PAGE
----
And have you ever noticed: the promises grow harder, more demanding and personal as the Covenant progresses. This was pointed out to us in last Sunday’s sermon: were you listening, did you take the point? Most important, how did you live this past week? Did you keep your promise to God? You’ll get another chance today, right now: listen —

Will you continue in the apostles' teaching and fellowship, in the breaking of bread, and in the prayers?
Easy one: I will, with God's help.

Will you persevere in resisting evil, and, whenever you fall into sin, repent and return to the Lord?O sure, I will with God's help, and besides, the priest always pronounces Absolution anyway, so my sins are cleared.

Will you proclaim by word and example the Good News of God in Christ?
Okay, not sure what that means, so I will, with God’s help. Oh no you don’t! It’s quite clear what that means. It means you commit to be Christ, to become Jesus Christ in all that you say and do: do you mean to keep that promise? If you do, watch your mouth, and your attitudes.

Will you seek and serve Christ in all persons, loving your neighbor as yourself?
I guess so. I will, with God’s help. Well, God helps you among other ways, with his word in scripture: 1st John 4:20, “Whoever says ‘I love God,’ but hates another person is a liar.” Hate, like love, is not a feeling, it’s how you treat other people, including malice from your mouth and on the internet.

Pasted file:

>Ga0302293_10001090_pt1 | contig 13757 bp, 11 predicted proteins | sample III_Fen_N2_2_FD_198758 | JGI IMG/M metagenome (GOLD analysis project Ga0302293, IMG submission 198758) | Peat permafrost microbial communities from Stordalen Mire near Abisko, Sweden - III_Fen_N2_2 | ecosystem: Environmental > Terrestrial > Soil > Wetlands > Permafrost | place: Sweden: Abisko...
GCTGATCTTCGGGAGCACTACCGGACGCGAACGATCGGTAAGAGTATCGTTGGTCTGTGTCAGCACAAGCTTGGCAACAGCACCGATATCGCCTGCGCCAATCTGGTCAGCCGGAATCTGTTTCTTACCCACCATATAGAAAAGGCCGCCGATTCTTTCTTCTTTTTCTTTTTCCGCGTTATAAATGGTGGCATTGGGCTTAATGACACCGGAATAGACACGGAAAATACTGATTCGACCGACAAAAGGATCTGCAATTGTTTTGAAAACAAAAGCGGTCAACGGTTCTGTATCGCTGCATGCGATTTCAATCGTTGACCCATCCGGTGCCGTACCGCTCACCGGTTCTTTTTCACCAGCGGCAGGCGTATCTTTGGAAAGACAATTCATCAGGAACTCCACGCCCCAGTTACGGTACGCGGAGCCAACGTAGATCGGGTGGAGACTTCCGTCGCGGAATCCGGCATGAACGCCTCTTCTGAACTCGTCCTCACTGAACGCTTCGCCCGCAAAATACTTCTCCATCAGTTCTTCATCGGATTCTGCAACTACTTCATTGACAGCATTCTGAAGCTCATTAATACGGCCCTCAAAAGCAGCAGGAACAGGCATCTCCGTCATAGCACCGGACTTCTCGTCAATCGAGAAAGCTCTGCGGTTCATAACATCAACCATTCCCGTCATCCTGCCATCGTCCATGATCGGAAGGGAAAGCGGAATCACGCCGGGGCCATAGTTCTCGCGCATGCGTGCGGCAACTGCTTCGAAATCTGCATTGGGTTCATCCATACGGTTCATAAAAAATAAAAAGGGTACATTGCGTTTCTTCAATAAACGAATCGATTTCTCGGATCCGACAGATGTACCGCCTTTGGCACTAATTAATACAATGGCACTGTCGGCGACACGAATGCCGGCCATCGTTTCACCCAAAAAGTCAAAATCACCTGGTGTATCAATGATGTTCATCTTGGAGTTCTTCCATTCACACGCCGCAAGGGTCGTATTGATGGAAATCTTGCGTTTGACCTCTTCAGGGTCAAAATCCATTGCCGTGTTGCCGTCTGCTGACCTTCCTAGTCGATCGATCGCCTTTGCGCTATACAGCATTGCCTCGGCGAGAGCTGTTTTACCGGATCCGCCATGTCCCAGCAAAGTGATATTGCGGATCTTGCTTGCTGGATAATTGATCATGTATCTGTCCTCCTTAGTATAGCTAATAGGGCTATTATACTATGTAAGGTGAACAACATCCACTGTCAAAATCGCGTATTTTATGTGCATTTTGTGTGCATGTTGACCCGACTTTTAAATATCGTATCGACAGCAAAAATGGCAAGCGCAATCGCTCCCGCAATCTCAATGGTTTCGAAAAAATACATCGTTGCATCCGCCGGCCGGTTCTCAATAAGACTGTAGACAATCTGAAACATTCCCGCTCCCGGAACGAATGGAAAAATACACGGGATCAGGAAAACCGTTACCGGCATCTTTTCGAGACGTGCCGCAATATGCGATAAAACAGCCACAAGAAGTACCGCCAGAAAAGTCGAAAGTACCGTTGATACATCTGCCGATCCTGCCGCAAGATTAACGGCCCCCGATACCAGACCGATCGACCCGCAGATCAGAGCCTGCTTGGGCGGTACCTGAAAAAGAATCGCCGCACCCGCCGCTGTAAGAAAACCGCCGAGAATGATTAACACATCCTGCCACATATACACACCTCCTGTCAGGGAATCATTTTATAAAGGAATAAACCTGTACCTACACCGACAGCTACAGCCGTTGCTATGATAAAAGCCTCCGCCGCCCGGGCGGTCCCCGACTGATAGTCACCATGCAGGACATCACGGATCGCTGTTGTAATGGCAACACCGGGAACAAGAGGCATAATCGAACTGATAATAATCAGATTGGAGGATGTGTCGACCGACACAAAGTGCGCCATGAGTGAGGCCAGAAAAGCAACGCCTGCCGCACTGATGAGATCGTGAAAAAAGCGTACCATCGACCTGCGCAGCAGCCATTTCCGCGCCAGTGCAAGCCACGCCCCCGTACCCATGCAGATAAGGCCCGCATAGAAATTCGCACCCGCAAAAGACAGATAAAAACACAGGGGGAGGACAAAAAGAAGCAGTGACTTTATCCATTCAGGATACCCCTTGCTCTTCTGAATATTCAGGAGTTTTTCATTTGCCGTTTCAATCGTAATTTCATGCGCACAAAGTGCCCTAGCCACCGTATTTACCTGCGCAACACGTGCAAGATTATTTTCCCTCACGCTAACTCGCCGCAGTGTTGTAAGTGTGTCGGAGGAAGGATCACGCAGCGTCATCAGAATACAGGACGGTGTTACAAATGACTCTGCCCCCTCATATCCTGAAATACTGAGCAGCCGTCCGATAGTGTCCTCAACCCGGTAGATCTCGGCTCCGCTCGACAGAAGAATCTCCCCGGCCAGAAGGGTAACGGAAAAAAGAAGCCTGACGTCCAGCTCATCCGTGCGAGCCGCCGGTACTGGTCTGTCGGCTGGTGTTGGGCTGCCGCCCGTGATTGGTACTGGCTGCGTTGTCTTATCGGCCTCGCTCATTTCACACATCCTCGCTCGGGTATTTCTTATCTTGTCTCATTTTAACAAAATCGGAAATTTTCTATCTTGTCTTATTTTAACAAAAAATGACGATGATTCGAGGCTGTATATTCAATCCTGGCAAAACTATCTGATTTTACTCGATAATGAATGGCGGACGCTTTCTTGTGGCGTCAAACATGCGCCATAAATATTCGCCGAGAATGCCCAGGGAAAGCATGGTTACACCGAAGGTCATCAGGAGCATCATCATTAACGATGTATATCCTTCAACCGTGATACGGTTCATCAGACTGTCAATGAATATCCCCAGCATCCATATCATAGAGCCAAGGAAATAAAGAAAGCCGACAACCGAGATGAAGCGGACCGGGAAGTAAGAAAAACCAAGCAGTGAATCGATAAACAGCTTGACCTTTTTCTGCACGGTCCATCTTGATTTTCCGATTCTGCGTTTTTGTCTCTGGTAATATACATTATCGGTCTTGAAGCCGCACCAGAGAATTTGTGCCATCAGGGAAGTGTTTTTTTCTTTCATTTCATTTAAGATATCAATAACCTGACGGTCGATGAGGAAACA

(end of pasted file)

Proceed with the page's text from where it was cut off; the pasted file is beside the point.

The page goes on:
Will you strive for justice and peace among all people, and respect the dignity of every human being?
Uhhh hmmm, can I get back to you on that? No, you may not. This is the moment of truth. God loves you, and you can only love God by respecting the dignity of every human being — 
  • Every person of every race.
  • Every religion.
  • Every sexual preference.
  • Every political party, left, right or center.
  • Every social origin. Will you?

Will you? Will you? Will you? Will you? Will you? 


Think about it before you make those promises today. This is personal between you and God. And God is not just a beautiful idea.

No-Name. Give it whatever name or title you like. Sermon in Holy Nativity Episcopal Church, Panama City, Florida on Sunday, July 26, 2015. The Rev Tom Weller. Text: John 6:1-14 and The Baptismal Covenant. Printed to keep faith with a promise to a dear friend.